Combustible Celluloid
 
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With: Andy Lau, Nicholas Tse, Jackie Chan, Fan Bingbing, Wu Jing
Written by: Alan Yuen, Cheung Chi Kwong, Quiyu Wang, Chan Kam-Cheung, Cheung Tan
Directed by: Benny Chan
MPAA Rating: R for violence
Language: Cantonese, with English subtitles
Running Time: 131
Date: 01/20/2011
IMDB

Shaolin (2011)

3 Stars (out of 4)

Kung Food

By Jeffrey M. Anderson

Big, historical martial arts epics have been lately making money in China, and so there are a lot of them; Shaolin is the latest to open here in the States. It's well executed, and it has many dazzling moments, but it's not enough to climb to the top of the heap. The director is Benny Chan, who is best known for some of Jackie Chan's more recent films, and he simply doesn't have the grace or style of someone like Yuen Woo Ping (True Legend) or John Woo (Red Cliff).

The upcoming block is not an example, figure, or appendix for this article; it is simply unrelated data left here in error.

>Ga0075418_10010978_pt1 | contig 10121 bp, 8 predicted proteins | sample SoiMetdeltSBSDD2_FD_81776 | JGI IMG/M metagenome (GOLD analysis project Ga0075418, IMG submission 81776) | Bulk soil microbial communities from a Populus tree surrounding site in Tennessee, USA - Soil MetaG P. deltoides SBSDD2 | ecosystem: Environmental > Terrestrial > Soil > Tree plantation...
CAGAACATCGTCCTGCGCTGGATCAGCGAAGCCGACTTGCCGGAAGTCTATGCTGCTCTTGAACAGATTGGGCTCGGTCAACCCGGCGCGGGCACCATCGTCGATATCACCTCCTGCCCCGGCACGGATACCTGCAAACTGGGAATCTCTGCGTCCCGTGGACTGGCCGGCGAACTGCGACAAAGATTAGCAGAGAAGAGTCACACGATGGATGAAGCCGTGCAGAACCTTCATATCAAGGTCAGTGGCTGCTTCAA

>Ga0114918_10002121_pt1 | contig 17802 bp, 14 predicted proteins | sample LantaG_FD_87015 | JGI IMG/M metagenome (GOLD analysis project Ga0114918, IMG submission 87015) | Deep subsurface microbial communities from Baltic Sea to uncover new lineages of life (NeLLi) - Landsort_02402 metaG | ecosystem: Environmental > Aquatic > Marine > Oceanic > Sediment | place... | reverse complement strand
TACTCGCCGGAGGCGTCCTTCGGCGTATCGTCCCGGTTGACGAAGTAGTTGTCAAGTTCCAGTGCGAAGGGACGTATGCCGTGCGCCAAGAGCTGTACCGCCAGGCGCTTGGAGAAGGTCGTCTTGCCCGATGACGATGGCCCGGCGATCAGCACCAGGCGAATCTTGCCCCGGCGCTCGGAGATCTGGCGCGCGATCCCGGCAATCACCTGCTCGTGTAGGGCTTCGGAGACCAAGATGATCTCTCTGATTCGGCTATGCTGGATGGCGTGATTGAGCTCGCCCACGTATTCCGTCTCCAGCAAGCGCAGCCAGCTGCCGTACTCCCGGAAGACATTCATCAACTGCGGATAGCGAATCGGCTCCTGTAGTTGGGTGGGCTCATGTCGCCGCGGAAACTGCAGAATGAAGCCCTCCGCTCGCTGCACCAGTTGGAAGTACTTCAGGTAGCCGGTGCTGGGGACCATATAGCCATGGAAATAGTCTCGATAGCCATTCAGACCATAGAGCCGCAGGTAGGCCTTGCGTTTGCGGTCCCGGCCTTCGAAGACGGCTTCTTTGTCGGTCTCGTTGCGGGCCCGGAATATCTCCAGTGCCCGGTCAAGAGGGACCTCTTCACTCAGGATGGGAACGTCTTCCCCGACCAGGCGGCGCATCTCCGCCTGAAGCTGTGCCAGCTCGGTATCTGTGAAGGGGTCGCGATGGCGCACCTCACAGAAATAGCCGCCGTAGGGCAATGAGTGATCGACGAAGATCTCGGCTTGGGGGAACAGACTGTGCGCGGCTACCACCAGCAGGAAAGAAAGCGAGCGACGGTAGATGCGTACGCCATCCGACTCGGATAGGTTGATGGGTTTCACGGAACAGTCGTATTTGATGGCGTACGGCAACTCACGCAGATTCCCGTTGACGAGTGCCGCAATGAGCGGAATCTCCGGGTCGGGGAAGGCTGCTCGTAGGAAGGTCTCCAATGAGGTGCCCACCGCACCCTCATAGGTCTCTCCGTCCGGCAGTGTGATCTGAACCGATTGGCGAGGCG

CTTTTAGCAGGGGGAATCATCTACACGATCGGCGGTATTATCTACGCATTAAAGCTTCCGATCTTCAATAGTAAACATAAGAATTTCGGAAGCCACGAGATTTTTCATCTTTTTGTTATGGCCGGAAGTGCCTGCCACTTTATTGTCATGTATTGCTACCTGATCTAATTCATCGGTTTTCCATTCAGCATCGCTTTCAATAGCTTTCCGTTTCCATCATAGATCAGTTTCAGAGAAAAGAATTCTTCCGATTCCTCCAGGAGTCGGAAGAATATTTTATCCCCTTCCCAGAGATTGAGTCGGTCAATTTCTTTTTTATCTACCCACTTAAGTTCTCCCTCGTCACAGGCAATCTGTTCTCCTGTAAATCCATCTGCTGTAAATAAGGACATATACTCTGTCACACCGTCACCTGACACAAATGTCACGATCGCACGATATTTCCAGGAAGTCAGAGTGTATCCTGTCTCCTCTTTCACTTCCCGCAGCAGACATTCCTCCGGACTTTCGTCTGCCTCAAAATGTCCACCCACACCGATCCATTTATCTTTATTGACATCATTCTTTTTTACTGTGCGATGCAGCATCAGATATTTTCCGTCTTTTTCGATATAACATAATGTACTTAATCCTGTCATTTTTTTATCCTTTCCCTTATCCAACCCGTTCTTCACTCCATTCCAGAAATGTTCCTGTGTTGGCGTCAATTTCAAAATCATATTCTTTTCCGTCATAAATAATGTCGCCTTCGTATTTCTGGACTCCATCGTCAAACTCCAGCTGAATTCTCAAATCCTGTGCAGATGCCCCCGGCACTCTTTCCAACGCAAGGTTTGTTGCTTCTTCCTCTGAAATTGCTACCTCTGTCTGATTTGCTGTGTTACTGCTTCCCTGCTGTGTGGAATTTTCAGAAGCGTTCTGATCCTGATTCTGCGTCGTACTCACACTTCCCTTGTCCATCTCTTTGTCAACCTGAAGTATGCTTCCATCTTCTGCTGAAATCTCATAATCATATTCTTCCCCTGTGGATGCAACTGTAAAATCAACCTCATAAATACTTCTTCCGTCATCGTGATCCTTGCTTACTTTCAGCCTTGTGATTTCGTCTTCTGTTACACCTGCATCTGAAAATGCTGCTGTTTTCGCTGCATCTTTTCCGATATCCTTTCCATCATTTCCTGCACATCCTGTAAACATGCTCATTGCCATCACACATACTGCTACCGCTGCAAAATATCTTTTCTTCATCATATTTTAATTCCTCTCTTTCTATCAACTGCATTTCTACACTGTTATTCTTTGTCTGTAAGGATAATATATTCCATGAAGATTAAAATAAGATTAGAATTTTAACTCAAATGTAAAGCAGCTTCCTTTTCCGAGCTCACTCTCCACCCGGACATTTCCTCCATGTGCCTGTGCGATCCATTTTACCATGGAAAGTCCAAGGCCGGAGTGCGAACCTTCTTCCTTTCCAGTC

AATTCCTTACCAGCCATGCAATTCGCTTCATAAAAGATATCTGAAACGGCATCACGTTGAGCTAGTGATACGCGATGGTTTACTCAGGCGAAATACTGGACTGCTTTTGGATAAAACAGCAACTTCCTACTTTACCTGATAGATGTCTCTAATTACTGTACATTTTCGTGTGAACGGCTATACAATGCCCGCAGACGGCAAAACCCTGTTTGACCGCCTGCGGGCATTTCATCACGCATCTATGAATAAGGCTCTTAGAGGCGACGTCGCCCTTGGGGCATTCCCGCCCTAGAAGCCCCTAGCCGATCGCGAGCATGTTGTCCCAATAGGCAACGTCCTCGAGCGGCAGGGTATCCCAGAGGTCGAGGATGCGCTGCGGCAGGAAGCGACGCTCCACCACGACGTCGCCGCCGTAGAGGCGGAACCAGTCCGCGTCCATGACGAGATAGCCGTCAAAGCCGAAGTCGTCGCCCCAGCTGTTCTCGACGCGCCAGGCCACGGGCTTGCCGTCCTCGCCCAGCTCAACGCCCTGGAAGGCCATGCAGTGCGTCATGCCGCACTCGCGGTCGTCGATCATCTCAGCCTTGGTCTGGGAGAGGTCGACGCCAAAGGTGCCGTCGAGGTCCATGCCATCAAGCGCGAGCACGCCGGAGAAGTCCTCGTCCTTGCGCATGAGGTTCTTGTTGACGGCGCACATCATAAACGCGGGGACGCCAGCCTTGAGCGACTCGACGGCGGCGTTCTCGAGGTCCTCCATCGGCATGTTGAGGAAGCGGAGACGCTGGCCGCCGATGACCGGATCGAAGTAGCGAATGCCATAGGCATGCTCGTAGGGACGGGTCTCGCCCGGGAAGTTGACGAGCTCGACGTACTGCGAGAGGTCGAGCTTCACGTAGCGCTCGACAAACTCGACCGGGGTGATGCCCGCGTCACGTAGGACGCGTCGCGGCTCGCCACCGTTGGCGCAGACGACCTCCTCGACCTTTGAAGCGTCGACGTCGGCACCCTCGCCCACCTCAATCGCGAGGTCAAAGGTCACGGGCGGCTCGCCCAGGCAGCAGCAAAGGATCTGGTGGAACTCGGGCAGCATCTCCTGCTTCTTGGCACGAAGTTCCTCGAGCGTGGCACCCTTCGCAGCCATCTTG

In the early days of the Chinese Republic, a warlord, General Hou (Andy Lau), and his sworn brother Cao Man (Nicholas Tse), ravage the land, conquering, stealing, and slaughtering as they go. Lusting for more power, Cao arranges to betray his old friend through a staged assassination. In the violence, Hou's daughter is killed. Hou finds himself lost, wanted by his former men, and gravely injured. A cook (Jackie Chan) at the nearby Shaolin Temple rescues him and nurses him back to health. Hou soon finds that the monks' belief in Martial Zen helps him let go of his hatred. Unfortunately, Cao still have some evil plans up his sleeve.

The plot has very few surprises, and Chan's direction doesn't seem to get inside the material. However, Jackie Chan brings some warm energy to his supporting role -- a rarity for this big star -- and turns in a delightfully self-effacing performance. The character's "coming out" sequence is truly wonderful. In the other roles, while Tse doesn't bring much depth to his sneering villain, star Lau -- with his handsomely angular face -- gives a fine performance.

Well Go USA released the Blu-Ray edition. Quality is superb, and audio includes optional English dubbing. Extras include deleted scenes, and trailers. A bonus second disc, a DVD, includes a 2-hour behind-the-scenes documentary and another 2-hour making-of documentary, plus interviews with the cast and crew.

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